This article is part of a series at 74 that profiles the heroes, victories, achievements, and random acts of kindness found in schools across America. Learn more about our recent inspiring profiles at The74Million.org/series/inspiring.
TSince the mission was to write convincingly, first graders at a school in Muskegon, Michigan chose a topic that almost every kid practiced on: They really, really wanted a dog.
But what started out as a classroom lesson ended up helping students, teachers, school and even the neighborhood animal shelter, mlive.com reported.
The kids at Reeths-Puffer Elementary School wrote to their principal, listing the reasons dogs are good for kids and useful in schools. Apparently, they were good persuasive writers, and they got administrators thinking.
“We started doing research, and it turns out there’s a lot of research that says having a dog in school, a therapy dog, is beneficial,” Deputy Principal Karyn Benner said. in a video posted by the Muskegon Humane Society. “Last summer I went to the Humane Society and asked them if they would have a dog that could be hypoallergenic and playful and really good with kids and calm and who wouldn’t bark much. So we had quite a few things we were looking for.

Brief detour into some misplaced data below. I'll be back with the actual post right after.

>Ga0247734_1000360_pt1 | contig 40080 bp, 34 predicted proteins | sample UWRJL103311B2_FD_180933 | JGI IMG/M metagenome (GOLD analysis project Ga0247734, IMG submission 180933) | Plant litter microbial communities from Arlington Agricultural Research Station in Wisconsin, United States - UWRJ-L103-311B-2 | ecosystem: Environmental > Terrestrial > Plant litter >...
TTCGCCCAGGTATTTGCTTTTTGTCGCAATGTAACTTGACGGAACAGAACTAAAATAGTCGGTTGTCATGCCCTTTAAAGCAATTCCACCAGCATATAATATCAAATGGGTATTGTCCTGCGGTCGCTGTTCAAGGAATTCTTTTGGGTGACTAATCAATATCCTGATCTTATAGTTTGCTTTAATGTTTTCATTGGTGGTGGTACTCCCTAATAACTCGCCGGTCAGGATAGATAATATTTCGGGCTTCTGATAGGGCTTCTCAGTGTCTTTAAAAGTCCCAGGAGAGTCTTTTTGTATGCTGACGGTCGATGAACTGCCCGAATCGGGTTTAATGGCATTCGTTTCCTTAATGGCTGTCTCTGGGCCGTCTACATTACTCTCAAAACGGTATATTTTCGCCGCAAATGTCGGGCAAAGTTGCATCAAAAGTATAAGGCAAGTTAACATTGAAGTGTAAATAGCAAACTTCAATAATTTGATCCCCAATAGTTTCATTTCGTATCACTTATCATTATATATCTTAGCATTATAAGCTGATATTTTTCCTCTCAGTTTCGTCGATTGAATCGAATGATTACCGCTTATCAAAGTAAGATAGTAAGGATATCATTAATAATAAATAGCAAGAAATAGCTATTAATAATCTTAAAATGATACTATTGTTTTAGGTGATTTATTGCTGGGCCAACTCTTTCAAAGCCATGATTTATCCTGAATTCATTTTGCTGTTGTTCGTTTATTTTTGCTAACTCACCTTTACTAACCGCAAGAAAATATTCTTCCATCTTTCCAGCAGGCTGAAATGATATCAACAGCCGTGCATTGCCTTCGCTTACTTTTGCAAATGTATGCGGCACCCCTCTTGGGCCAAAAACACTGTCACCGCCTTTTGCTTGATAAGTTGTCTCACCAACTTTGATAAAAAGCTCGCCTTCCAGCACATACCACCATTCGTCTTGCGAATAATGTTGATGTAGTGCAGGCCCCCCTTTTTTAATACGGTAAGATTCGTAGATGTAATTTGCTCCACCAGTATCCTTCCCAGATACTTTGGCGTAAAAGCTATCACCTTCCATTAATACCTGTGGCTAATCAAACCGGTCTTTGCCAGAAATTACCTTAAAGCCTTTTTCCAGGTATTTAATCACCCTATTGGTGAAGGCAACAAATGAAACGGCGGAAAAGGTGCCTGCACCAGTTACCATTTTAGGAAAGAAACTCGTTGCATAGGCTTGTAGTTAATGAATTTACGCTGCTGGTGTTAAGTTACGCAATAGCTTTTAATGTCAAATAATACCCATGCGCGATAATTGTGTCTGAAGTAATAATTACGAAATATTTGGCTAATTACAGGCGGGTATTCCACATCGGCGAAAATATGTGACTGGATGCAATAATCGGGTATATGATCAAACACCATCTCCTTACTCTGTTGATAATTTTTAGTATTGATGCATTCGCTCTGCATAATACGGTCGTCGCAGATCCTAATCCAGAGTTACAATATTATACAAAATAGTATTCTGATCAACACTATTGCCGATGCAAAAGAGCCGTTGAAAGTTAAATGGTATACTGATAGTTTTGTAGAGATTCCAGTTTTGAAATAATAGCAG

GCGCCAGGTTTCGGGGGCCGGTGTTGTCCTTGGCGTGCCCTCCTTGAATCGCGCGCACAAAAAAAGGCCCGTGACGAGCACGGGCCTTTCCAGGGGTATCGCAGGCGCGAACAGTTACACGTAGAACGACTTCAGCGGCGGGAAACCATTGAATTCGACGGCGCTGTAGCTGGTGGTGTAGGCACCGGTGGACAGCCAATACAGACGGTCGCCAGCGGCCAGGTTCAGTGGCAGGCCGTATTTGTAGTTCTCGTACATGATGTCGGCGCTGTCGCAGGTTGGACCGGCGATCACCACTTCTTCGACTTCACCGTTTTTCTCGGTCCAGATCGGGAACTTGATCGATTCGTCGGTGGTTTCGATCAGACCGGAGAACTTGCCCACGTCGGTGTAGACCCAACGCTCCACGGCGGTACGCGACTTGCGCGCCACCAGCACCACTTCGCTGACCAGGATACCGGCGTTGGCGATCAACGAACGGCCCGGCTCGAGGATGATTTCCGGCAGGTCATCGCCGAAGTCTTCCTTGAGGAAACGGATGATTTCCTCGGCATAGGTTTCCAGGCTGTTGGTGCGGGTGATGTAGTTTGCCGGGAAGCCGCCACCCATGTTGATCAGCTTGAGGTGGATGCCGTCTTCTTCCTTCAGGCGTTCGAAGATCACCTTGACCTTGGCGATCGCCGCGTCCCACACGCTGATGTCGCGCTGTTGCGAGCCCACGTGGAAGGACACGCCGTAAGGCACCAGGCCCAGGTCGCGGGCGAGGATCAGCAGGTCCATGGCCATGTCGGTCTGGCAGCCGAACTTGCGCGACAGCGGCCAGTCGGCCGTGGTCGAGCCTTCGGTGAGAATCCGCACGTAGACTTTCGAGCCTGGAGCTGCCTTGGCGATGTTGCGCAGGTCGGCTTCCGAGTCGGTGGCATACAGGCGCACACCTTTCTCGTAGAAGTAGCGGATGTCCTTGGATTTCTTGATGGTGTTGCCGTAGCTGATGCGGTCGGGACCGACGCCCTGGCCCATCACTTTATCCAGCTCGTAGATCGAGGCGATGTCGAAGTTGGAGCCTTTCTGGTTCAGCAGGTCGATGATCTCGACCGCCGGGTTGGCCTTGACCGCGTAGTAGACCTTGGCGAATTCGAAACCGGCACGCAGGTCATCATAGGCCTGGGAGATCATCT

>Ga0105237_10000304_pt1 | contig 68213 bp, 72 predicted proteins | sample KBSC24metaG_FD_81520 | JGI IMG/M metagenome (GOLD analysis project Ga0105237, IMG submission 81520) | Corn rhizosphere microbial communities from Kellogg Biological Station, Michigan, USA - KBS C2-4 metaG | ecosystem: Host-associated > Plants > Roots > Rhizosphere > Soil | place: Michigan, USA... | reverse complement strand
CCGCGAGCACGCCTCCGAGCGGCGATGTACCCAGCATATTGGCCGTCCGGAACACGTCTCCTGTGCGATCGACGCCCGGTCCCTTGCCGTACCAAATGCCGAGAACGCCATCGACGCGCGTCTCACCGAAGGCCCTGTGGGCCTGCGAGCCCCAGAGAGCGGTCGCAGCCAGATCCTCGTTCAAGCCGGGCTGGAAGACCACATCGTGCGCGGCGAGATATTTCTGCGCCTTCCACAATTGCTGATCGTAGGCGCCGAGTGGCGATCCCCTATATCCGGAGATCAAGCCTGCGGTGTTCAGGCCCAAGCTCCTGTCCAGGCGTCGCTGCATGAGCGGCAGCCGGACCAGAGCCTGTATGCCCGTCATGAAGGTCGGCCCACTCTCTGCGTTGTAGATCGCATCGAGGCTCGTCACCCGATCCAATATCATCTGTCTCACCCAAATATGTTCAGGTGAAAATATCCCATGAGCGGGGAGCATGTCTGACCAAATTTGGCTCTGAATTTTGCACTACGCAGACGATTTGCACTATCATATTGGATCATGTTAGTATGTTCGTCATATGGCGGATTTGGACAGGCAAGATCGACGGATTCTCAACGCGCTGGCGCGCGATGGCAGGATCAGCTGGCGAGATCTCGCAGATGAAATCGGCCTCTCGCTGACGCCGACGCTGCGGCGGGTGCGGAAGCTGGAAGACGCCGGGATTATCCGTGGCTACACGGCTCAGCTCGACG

Benner quickly found Buddy, a cuddly furball who became the school’s therapy dog. She adopted Buddy and now brings him to work every day, where he inevitably sniffs the most needy child.
“He thrills teachers who have had a hard time and supports our school-wide Positive Behavioral Support and Interventions (PBIS) initiative,” Benner told Good News Network. “We have very aggressive students who have elaborate behavior plans. When their behaviors escalated, our supervisors were often unable to defuse them in a timely manner. But when Buddy arrives, the students melt away in minutes. “
The story could have ended there, but it was too good not to be shared. Benner submitted an essay on Buddy to the Petco Foundation’s Holiday Wishes grant campaign and noted that Title I school has many students with diverse social and learning needs.
“Buddy is an integral part of our ‘support team’, providing therapy to students when needed,” Benner wrote. “It is used as a reading companion, a comfort for those who are sad or upset.”
The Petco Foundation, which has awarded $ 4.2 million in vacation rewards since 2012, including nearly $ 900,000 in 2019, was convinced. He awarded the Muskegon Humane Society a grant of $ 100,000.
“Buddy is a great dog who was able to reach his full potential because he received the love and training he needed,” Alexis Ogborn, executive director of the Muskegon Humane Society, said at the ceremony. “There are millions of friends in shelters, and it just takes people who love them and want to help them find their purpose. We really appreciate you doing this for Buddy. “
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